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  • Writer's pictureMasajack Jack Russells

Questions Your Breeder Should Ask You

I've previously discussed 'Questions To Ask A Breeder' in order to help potential buyers find a responsibly bred puppy. Be prepared, however, to be grilled on your own circumstances as well, as those responsible breeders will be extremely selective about who they offer their precious puppies to!


Hungarian Vizsla
The Hungarian Vizsla needs a lot of exercise.

You need to make sure you have done your research on the breed that you are looking to bring into your lives. Make sure you know what level of exercise and grooming they require and also look up what sort of lifestyle suits them best. Do they do well in cities? Do they need acres of garden to run around in? the more research you have done to ensure that you are looking at the best breed for your circumstances, the more likely you are to be offered a puppy when one becomes available.


A responsible breeder will want to know all about your lifestyle in order to ensure that you can offer the perfect home for one of their puppies, and also enable them to match the right puppy to you. Below is a list of some of the questions you can expect to be asked when having a conversation with a breeder.


ABOUT YOU

  1. Why do you want a dog?

  2. Why have you chosen this breed?

  3. Are you looking for a dog for a specific purpose? (Pet/showing/working)

  4. Do you plan on neutering your dog?

Tricoloured Jack Russell Terrier puppy
Finding the right home is a good breeder's top priority.

ABOUT YOUR LIFESTYLE

  1. How often is someone at home?

  2. Do you have someone to look after a dog when you can’t? (in an emergency/when you are on holiday etc.)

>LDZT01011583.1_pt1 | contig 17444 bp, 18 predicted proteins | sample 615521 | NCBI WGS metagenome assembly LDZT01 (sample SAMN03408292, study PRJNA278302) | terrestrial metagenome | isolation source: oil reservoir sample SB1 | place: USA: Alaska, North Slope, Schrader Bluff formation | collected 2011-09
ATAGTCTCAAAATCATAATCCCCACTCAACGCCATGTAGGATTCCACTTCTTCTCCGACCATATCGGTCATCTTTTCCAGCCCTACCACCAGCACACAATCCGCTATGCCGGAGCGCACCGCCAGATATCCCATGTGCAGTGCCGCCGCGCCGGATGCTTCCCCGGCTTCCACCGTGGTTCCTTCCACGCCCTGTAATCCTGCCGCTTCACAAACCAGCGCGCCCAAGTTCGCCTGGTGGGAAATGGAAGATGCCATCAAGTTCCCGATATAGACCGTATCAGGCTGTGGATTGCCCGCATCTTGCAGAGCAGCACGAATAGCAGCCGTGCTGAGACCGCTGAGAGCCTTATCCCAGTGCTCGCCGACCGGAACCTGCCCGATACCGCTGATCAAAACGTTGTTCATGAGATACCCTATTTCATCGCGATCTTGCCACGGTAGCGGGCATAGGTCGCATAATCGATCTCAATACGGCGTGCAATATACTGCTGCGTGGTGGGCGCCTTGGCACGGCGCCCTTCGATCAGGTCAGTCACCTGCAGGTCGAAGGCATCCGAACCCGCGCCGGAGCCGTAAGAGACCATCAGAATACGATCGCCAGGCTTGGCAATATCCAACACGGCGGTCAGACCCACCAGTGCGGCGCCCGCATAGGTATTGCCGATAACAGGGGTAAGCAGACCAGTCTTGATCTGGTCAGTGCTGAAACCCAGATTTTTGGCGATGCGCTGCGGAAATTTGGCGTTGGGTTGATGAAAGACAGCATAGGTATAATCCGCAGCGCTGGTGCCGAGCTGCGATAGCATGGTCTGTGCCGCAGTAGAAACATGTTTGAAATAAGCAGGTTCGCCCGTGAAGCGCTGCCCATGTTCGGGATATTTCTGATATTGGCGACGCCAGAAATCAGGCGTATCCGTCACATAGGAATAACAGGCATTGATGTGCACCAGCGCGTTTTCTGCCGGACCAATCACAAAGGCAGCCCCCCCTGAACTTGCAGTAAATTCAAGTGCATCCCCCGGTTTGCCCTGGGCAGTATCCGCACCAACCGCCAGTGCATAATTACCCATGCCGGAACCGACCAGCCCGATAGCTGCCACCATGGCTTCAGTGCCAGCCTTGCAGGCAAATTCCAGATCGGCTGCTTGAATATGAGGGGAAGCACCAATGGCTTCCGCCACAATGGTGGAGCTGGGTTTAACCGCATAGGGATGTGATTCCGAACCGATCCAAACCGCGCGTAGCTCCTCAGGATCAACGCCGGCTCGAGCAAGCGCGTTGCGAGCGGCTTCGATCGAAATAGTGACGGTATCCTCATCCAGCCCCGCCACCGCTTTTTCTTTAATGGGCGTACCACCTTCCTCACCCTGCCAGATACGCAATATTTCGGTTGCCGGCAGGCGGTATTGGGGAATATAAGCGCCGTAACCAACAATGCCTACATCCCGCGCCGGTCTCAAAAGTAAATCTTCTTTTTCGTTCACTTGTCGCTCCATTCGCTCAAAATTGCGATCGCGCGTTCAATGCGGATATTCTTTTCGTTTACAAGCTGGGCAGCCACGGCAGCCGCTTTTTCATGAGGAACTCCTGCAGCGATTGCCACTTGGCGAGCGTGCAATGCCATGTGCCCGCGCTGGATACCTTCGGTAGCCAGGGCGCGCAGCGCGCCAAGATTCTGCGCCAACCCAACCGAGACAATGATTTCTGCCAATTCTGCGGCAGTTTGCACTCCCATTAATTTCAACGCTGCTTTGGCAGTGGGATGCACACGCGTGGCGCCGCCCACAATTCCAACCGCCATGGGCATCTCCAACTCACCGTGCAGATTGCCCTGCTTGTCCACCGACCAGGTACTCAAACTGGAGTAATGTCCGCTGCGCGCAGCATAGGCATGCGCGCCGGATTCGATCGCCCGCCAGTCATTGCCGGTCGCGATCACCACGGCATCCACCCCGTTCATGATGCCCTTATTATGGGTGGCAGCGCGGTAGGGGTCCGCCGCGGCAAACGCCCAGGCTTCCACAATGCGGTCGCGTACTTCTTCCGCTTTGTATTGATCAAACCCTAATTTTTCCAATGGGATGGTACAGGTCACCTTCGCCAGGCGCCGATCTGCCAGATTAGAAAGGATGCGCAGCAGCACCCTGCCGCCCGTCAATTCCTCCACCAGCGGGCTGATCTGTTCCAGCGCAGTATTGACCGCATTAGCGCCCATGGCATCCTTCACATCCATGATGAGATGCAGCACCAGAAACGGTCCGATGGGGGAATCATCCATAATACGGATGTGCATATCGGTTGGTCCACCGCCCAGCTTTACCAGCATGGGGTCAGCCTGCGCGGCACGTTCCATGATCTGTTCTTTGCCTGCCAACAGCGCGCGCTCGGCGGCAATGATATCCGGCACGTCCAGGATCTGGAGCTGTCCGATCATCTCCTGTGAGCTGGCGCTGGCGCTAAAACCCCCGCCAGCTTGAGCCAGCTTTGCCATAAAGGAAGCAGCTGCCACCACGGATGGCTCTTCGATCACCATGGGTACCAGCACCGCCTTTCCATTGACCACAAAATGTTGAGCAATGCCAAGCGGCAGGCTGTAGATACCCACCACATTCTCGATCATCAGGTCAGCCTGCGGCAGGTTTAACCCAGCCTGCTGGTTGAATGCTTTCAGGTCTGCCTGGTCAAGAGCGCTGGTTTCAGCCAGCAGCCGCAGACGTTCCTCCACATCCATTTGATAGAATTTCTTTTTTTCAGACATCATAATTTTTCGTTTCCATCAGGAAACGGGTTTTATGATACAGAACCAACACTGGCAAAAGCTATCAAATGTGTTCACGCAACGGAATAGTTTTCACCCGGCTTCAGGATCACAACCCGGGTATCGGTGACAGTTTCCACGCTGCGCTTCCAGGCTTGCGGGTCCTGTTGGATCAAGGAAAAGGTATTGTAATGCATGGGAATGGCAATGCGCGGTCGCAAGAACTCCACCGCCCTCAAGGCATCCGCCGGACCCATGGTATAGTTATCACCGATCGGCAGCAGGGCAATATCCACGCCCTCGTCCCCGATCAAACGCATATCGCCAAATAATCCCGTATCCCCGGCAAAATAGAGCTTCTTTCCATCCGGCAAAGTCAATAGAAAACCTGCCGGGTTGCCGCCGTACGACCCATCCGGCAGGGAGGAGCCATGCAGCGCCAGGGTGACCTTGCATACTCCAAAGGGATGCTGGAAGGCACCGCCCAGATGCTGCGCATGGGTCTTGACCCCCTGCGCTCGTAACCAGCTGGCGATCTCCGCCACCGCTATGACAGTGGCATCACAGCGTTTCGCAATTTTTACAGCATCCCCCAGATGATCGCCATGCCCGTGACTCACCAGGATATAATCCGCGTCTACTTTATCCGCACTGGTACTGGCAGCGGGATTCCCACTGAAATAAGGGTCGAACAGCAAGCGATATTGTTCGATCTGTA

3. How much time can you dedicate to training and exercising a dog?

  4. How much time can you dedicate to grooming?

  5. Do you have a plan for training? (puppy classes etc.)

  6. Have you researched the costs involved in owning a dog?

ABOUT YOUR FAMILY

  1. Where do you live? (Type of house/outside space)

  2. Do you have any children? How many? How old? How much involvement will they have?

  3. Does anyone in the house have allergies?

  4. Do you have any other pets?

Rough Collie dog
The Rough Collie is high maintenance when it comes to grooming.

There may well be more specific questions within different breeds which is where doing your research really does help. If all you've done is look at a picture and think 'I like the look of that', it doesn't convey to the breeder any sense of understanding about the responsibilities of dog ownership. Do you're homework and you are so much more likely to get it right and have an amazing life with your new dog, and potentially a great friendship with your breeder!

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5 comentários


Richard Parry
Richard Parry
01 de jul. de 2020